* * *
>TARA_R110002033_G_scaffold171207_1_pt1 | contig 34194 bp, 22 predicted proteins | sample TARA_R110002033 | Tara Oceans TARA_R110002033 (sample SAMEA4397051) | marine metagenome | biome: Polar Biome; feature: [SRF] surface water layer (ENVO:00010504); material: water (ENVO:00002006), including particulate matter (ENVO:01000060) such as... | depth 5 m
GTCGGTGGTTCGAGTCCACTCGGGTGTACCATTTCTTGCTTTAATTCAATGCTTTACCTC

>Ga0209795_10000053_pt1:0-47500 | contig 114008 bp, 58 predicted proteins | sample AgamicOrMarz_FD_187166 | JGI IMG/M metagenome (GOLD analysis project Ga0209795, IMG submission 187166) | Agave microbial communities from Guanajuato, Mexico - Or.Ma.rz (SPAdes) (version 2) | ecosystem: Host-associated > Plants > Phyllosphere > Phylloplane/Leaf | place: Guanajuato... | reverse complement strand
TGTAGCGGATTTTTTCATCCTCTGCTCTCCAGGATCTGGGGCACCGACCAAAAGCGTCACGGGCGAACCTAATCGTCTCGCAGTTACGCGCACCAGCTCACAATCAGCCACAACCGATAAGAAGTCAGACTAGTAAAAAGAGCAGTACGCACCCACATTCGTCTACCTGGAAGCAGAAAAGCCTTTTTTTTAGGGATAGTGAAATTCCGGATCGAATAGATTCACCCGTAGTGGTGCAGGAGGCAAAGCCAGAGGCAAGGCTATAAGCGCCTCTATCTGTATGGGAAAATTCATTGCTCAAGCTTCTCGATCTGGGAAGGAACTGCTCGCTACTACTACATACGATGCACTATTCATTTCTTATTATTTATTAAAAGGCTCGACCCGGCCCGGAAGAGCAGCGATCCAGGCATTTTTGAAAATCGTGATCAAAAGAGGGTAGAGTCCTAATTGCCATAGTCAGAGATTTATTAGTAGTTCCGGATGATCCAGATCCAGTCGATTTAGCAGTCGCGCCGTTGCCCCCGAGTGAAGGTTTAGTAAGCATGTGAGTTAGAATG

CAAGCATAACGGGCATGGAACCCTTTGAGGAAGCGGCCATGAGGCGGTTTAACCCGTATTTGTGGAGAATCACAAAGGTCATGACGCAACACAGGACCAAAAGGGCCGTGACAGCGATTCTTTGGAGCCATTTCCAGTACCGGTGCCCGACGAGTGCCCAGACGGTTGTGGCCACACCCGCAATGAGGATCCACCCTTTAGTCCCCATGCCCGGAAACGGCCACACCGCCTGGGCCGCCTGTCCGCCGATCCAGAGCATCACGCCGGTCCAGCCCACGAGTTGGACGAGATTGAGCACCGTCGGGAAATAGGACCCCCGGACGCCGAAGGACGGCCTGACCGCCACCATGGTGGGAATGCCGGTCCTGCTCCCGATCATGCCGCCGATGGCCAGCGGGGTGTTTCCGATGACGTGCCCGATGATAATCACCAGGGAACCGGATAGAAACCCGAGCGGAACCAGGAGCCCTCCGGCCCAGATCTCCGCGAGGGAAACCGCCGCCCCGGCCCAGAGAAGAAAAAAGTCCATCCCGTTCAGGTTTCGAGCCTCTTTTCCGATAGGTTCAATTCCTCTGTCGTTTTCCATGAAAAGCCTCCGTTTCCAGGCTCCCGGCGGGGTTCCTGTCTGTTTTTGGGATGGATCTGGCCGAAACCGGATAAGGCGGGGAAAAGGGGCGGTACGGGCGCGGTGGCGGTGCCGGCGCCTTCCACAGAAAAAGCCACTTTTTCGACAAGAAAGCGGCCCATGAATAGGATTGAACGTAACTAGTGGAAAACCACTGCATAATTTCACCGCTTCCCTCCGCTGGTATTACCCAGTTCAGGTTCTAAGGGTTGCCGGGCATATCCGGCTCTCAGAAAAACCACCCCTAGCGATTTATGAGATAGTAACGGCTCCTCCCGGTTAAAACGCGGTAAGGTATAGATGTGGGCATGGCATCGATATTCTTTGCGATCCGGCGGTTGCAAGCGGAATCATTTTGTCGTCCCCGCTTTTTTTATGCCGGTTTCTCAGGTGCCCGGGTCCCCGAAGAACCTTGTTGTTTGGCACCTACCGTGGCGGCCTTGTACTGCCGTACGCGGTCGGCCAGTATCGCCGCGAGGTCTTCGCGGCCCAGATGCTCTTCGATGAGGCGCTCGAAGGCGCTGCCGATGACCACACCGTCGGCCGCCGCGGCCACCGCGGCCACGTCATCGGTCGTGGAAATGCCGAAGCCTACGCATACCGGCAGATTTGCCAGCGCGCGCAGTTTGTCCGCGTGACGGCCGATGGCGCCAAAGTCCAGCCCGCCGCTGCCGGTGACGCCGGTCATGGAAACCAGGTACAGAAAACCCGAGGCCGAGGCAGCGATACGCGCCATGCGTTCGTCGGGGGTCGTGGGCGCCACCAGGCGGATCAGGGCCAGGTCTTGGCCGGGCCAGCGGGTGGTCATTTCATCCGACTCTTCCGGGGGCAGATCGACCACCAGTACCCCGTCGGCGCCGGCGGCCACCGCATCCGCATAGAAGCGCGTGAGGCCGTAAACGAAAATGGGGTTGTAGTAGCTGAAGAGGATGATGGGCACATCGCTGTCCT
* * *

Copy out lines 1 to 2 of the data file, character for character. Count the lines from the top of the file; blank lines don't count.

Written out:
>TARA_R110002033_G_scaffold171207_1_pt1 | contig 34194 bp, 22 predicted proteins | sample TARA_R110002033 | Tara Oceans TARA_R110002033 (sample SAMEA4397051) | marine metagenome | biome: Polar Biome; feature: [SRF] surface water layer (ENVO:00010504); material: water (ENVO:00002006), including particulate matter (ENVO:01000060) such as... | depth 5 m
GTCGGTGGTTCGAGTCCACTCGGGTGTACCATTTCTTGCTTTAATTCAATGCTTTACCTC